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Seven insights from Mindshop’s advisor training round 1, 2018


Seven insights from Mindshop’s advisor training round 1, 2018

If you missed the first Mindshop advisor training round of 2018 we’ve put together some highlights to give you a taste of the practical information and insights shared at the events around the globe.

James Mason, Managing Director of Mindshop, was joined by long-standing Mindshop advisor Rod Willers in Australia and New Zealand, with Dr Chris Mason presenting in the UK and US on the topic ‘Value Creating Growth’.

Rod shared insights from years of experience as a partner in the largest professional service firms in Australia and from building and operating his own consulting business.

Insight 1: Mind the performance gap

Mindshop recently surveyed over 160 business leaders and advisors, the results highlighted the need for continuous capability improvement to build business success, and emphasised that capability must be supplemented with ten key high-performance habits to bridge the gap to success. Key findings from the report include:

  1. Advisors are focused on refining their business models in 2018, top of the ‘skills or capabilities required’ list for 13% of respondents.
  2. Strategic planning days are most likely to be offered as a service by advisors in 2018.
  3. Finding time or capacity is in the biggest concern for advisors in 2018.

For more insights from the survey and a list of capabilities and high performance habits needed by business advisors, download the full report here.

Insight 2: Get alignment in your business model

The creation of an advisory business model that fits your purpose and vision is key to ensure your business is sustainable in the long term. Power comes through alignment of your purpose with your sustainable competitive advantage, which is then expressed in your business model and marketing materials.

Insight 3: Shift to implementation and execution

‘Don’t pay me for the plan, pay me for the implementation’
Russell Cummings, Mindshop advisor.

Rod outlined the seven key success factors that power great implementations:

  • Use frameworks to help the team develop and execute the strategy (Now-Where-How, One Page Plan for example)
  • Match the level, language and approach of the business
  • Meet regularly to assess progress
  • Have a tailored focus
  • Ensure your approach is culturally aligned to the business
  • Watch for having a scope that’s too broad, saturating the organisation with overly complex projects and not adapting as the situation changes
  • Have a support plan to any implementation project to ensure change success.

And remember, implementation is a marathon, not a sprint.


Insight 4: Five steps to lifting value with potential customers

Display your value to create growth when having preliminary discussions with clients by following these steps:

  1. Frame – discuss your unique value proposition, timing and focus (let the client dictate the focus), have authentic war stories at the ready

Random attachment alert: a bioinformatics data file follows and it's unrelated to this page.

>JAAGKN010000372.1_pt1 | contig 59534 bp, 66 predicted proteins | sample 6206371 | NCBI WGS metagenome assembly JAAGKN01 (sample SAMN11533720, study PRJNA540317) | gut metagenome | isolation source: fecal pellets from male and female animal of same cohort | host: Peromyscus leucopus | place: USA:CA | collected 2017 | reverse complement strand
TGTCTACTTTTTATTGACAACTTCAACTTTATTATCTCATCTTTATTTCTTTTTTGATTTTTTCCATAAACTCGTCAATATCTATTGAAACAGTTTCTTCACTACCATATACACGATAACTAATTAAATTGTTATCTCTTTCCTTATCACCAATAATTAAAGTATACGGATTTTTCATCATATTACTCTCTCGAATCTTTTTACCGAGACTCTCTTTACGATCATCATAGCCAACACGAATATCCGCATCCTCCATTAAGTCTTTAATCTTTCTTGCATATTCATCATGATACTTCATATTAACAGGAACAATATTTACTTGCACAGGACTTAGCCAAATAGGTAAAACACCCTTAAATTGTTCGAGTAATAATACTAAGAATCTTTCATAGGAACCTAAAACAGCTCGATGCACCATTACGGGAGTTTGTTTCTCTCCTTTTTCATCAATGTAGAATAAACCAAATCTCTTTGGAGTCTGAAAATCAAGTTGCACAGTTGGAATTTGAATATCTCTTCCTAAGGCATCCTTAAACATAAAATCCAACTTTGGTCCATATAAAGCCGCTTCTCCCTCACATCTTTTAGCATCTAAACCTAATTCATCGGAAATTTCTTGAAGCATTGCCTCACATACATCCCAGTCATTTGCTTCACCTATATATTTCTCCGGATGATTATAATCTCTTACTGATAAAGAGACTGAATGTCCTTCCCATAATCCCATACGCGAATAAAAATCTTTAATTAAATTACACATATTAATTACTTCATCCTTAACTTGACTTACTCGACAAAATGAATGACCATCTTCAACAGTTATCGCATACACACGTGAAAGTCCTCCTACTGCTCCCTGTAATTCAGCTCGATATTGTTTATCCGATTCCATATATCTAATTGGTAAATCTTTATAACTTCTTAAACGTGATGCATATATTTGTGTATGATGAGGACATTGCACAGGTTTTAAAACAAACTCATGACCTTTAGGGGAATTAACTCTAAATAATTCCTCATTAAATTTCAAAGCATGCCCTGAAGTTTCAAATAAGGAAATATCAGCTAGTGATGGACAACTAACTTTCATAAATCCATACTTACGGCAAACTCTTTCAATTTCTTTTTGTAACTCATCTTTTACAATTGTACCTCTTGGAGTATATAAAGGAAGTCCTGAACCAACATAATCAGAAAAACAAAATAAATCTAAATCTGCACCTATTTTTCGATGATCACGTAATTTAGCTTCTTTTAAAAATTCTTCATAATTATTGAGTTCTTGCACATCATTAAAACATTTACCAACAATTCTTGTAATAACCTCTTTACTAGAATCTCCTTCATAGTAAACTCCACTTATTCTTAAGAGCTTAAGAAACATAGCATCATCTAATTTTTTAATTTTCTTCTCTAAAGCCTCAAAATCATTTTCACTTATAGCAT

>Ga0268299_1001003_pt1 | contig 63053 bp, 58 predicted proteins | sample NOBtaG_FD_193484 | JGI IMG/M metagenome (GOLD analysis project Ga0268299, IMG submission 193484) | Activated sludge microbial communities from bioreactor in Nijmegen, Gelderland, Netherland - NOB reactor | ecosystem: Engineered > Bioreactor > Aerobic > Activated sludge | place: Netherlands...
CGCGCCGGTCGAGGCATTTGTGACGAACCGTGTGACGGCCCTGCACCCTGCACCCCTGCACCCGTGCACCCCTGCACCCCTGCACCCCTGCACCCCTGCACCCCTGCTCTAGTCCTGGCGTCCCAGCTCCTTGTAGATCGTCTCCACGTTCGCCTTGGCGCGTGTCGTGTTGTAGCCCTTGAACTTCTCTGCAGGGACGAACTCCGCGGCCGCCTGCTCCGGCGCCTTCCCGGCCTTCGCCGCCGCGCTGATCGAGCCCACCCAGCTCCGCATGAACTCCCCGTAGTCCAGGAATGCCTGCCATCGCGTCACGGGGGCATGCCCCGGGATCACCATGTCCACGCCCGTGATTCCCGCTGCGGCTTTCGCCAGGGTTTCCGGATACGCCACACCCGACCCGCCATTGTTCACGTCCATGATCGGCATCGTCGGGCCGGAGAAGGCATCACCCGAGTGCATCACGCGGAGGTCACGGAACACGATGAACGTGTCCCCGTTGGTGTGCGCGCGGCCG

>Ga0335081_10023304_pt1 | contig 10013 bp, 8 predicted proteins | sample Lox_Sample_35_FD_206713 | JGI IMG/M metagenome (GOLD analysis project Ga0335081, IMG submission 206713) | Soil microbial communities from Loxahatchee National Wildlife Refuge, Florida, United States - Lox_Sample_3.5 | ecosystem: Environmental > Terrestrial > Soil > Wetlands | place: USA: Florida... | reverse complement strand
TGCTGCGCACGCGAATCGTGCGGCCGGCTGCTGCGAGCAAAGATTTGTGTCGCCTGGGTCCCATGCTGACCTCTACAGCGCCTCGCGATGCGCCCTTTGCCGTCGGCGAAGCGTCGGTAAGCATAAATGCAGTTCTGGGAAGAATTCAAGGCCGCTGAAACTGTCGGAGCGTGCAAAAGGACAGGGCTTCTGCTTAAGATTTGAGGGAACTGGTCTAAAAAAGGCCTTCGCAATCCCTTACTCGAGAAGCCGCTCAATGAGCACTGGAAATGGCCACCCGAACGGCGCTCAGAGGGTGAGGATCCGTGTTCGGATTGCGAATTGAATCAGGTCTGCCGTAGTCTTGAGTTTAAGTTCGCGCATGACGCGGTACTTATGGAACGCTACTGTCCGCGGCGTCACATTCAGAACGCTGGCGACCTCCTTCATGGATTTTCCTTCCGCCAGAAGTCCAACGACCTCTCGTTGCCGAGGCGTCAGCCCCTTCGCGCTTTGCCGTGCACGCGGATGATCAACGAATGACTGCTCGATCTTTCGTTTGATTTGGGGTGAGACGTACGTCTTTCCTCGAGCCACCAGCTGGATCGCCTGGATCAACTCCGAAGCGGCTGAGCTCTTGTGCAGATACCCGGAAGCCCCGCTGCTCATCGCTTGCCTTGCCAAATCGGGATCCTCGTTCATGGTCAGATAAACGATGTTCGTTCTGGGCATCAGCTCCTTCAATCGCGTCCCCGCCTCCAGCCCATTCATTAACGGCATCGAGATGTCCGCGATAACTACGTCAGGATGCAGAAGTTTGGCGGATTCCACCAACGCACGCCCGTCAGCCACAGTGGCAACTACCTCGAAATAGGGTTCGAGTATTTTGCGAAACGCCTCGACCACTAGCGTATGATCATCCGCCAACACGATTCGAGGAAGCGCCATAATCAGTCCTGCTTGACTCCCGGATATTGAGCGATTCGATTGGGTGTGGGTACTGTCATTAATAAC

2. Questions – Delve into the business, asking about their vision, goals and consequences of failure, what support and resources are needed to overcome barriers?
  3. Listen – focus on client’s priorities, not your agenda, watch energy levels, demonstrate you genuinely care
  4. Use a process or tool – for example Now-Where-How or Porter’s Competitive Strategy framework to dig deeper and provide structure
  5. Next steps – don’t leave without next steps being outlined, always summarise in a One Page Plan, post everything in your support system.


Insight 5: Challenge the leaders you work with
Challenge the commitment of your clients’ leaders to change by using a model such as Mindshop Change Success. Ensure organisations are ready for change by exploring:

  • leadership support for the project
  • the need for change
  • ‘what’s in it for me’
  • the change process and
  • the confidence of the organisation to successfully implement the change project.

Insight 6: Use activity mapping

An activity map is a strategy tool to un-pack an organisation’s competitive advantage as to how it competes for profit, it connects elements of the market-facing value proposition to the company’s assets, capabilities and values. It helps map out what a company does and doesn’t do which makes it unique.

Use it to show how every function contributes to the achievement of strategy, for greater alignment across different offices and to prioritise where to focus your energies to drive improvements in the value proposition.

Insight 7: Capability will drive increased referrals

Referrals should be a key part of your lead generation program. To maximise the effectiveness of your referral program, you should:

  1. Do good work!
  2. Ask for the referral
  3. Foster advocate behaviour and always close the loop
  4. Target influential and active referrers
  5. Ask yourself some hard questions if it’s not working for you


I hope you take away some pointers from these highlights, the next major Mindshop event round is in May, when our conferences take place in the Gold Coast, London and Denver. I look forward to sharing more highlights with you then!





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